Today was a day to see and interact with South Africa’s future: the children. We stopped by Funjwa Primary school to play with the kids, who were not concerned with playing soft, either! Even in Haiti, I’ve never been surrounded by so many kids vying for my attention all at once. One kid, no problem. 30? I don’t care how strong you are, they will take you down (and pull you back up; it became some kind of game to them). We learned about their gardens, which they use to grow and sell vegetables to fund the school; sustainable farming. It was here that I took mental notes of how it works in hopes of using it a source of reference in the future. I love that Africa has all the tools and resources it needs to sustain itself. It almost makes me think that just from farming alone, it can prove to be a very sustainable continent.
We read to some of the kids in the classrooms, who were happy to be at school. They were happy to have us help them and practice their English. It was very rewarding. Some of these kids will never leave their provinces, their towns. They will never travel to Johannesburg or have much interaction with whites. One kid honestly asked me, “I’m white, you’re black, what’s wrong with you (why are you sick)?” I just smiled and didn’t know what to tell him, other than I wasn’t sick. We don’t need the language to communicate with them, or even one another as humans; whether they were white or black or English or African makes no difference. A smile, a wave or a handshake goes so much further.
Our next stop was the orphanage next door. After school let out, we saw some of the same kids we’d met earlier. We recognized them by their colored uniforms. As soon as we got off the bus, the whole group of 100 kids greeted us in song, saying “welcome, friends.” It was so humbling, and dare I say—adorable. The orphanage itself it unlike any I’d seen or even had a preconceived notion of. It’s very sophisticated. Its focus isn’t just to provide food and a safe place for kids to go, who may be living in dilapidated homes with guardians anyway, but they help them with homework, teach them about hygiene, provide physical education, and help them help themselves. Their ultimate goal is to see these kids go on to the university. Upon entering and at the end of the song, one girl said, “don’t pity us, because we have hope for tomorrow.”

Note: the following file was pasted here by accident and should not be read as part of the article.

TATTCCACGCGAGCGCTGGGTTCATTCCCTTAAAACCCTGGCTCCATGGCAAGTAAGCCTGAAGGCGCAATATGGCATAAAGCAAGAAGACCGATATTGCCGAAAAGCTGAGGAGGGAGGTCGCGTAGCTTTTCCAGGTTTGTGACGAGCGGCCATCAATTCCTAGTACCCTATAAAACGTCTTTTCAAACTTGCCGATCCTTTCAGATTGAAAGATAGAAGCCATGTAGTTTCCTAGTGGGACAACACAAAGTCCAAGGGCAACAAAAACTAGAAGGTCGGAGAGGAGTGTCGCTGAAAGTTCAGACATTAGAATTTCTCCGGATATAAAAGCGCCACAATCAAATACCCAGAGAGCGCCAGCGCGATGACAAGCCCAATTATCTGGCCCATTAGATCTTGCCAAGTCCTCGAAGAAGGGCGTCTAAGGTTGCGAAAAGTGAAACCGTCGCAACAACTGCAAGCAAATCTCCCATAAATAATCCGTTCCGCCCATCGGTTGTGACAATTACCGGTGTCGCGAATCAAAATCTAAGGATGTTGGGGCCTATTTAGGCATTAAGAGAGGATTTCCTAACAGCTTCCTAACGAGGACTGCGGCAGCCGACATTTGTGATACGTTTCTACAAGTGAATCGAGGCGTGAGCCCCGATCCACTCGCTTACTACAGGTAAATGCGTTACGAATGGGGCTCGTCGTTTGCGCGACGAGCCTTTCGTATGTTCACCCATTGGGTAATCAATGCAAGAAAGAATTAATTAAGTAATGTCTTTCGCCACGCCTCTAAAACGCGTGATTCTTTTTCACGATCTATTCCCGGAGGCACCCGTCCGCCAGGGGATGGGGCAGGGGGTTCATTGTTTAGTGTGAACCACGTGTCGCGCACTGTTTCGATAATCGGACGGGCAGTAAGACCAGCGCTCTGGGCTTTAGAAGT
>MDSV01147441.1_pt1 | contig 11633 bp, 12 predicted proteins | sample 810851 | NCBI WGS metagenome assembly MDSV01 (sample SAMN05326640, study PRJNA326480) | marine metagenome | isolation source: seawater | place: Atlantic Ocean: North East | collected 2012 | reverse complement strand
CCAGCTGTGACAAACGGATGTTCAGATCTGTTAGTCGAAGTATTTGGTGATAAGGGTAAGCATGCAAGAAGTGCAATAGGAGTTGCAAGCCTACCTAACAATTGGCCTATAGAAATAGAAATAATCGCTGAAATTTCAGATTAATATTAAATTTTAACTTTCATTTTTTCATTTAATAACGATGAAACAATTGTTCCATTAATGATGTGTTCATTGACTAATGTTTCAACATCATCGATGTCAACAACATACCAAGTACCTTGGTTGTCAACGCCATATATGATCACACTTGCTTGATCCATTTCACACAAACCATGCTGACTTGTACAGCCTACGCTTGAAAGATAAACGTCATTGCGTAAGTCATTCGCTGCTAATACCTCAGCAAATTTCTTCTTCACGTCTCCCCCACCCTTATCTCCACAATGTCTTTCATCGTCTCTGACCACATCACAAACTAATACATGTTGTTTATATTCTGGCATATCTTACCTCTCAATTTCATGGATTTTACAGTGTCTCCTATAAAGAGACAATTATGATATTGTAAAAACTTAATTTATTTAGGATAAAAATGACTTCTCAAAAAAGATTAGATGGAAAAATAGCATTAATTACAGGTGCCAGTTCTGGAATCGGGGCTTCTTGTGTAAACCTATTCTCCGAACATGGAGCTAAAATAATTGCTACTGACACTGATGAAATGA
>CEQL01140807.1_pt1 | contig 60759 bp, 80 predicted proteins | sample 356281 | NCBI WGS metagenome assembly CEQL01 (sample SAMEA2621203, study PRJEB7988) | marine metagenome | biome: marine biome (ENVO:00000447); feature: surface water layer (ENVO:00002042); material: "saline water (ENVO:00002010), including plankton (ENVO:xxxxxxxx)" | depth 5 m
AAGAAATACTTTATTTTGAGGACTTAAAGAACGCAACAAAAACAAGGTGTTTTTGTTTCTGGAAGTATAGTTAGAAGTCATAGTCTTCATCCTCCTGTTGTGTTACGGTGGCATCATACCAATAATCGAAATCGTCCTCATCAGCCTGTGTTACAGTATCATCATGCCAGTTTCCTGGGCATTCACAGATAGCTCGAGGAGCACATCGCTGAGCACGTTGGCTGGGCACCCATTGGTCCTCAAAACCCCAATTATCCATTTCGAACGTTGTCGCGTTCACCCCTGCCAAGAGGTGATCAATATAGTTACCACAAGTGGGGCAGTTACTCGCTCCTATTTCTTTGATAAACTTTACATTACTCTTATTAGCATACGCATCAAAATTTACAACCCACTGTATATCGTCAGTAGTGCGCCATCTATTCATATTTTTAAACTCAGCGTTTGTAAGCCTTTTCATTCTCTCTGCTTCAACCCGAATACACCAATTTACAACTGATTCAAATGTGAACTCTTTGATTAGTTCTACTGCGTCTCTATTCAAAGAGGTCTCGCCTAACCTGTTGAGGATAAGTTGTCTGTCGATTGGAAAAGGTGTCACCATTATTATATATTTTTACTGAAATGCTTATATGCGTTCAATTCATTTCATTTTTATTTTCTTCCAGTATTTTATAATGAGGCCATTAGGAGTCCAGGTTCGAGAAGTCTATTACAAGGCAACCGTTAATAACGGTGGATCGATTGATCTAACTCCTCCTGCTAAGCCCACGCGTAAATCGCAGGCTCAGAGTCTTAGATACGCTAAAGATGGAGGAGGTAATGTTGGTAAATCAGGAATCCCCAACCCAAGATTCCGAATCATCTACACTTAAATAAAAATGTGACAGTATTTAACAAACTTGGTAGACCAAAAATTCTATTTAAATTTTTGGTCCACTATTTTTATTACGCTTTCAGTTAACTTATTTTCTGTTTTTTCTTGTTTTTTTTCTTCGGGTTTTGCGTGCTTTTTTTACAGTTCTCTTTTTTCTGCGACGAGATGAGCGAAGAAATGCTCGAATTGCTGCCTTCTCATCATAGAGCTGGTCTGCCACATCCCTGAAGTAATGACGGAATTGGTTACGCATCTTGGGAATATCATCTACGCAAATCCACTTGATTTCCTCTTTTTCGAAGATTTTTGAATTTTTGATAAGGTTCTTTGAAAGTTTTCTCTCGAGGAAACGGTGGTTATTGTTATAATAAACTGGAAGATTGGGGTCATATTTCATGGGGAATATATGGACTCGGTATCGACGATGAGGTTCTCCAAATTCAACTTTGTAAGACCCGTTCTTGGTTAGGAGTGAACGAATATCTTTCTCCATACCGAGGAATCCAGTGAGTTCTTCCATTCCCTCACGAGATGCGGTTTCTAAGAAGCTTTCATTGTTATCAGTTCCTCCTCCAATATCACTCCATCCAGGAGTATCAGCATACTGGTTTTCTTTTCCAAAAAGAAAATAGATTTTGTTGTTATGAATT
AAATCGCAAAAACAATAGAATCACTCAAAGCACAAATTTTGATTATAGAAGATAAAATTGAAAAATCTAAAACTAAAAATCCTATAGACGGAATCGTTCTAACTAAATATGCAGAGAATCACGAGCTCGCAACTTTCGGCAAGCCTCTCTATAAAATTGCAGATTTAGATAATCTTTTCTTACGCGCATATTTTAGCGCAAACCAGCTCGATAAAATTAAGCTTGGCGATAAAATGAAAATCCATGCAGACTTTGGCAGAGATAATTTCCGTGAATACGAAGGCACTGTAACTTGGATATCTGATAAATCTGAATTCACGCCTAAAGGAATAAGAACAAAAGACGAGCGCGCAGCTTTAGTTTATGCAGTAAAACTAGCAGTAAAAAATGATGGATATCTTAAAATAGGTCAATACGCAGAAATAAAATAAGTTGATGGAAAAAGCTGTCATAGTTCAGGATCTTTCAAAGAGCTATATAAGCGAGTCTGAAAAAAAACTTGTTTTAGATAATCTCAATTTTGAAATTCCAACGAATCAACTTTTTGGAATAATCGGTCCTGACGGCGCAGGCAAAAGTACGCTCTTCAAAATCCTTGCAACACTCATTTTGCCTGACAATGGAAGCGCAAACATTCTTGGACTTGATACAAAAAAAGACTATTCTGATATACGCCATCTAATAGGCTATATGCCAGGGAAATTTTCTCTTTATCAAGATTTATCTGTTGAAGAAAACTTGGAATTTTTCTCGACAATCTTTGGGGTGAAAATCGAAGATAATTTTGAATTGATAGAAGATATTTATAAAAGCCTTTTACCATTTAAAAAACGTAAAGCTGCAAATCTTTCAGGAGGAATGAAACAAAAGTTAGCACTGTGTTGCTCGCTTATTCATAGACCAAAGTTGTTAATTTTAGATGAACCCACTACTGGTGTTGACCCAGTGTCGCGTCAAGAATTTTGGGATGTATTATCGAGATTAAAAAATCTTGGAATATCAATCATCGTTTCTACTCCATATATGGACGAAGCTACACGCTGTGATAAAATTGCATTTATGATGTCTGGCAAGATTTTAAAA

I met one guy, I wish I could remember his name, and it was the first time I was able to talk politics. We talked about the ANC, Mandela, and even the current president, Jacob Zuma. We talked about differences between America and South Africa, about how he wants to go there and how I want to stay here. People have an incredulous look when you tell them you don’t like it there, but maybe that’s just me. It will always be the American dream to travel to America, but maybe I’ve just been there too long. I wouldn’t say I’m homesick just yet, I just miss some of the amenities like banking, Wi-Fi, which is here but I can’t seem to get fully connected. South Africa just opened up its first Burger King, should I wish to go there. It even has English as its main language, which surprises me; I was expecting more Afrikaans or Zulu in the advertising. Yes, give me a bank and I could stay here (until the money runs out). It’s not America, and I won’t go as far as to say it’s better; compared to the U.S. dollar, things are much cheaper. But it’s not America, and that’s what I enjoy most. Though if I were back in Europe, I wouldn’t leave for sure.
Until now, we’ve had 3 tour guides and met many people for a short period of time. Yet, in that time we’ve grown to call them friends. We miss the when we part ways. Our last tour guide, Bongani, told us before he left, “you come to Africa as visitors, but you leave as friends.” Many people wish for us to come back, and we hope we do. At least I do. Eventually I’m going to have to decide on one place to live, outside the U.S. Every time I travel somewhere and leave I say, “I’m going to live here!” The notion that we can have such a good, trusting friend in such a short time period is quite touching. In fact, it’s one of my favorite things I’ve learned being on this trip. Coming to Africa has taught me a lot about humanity.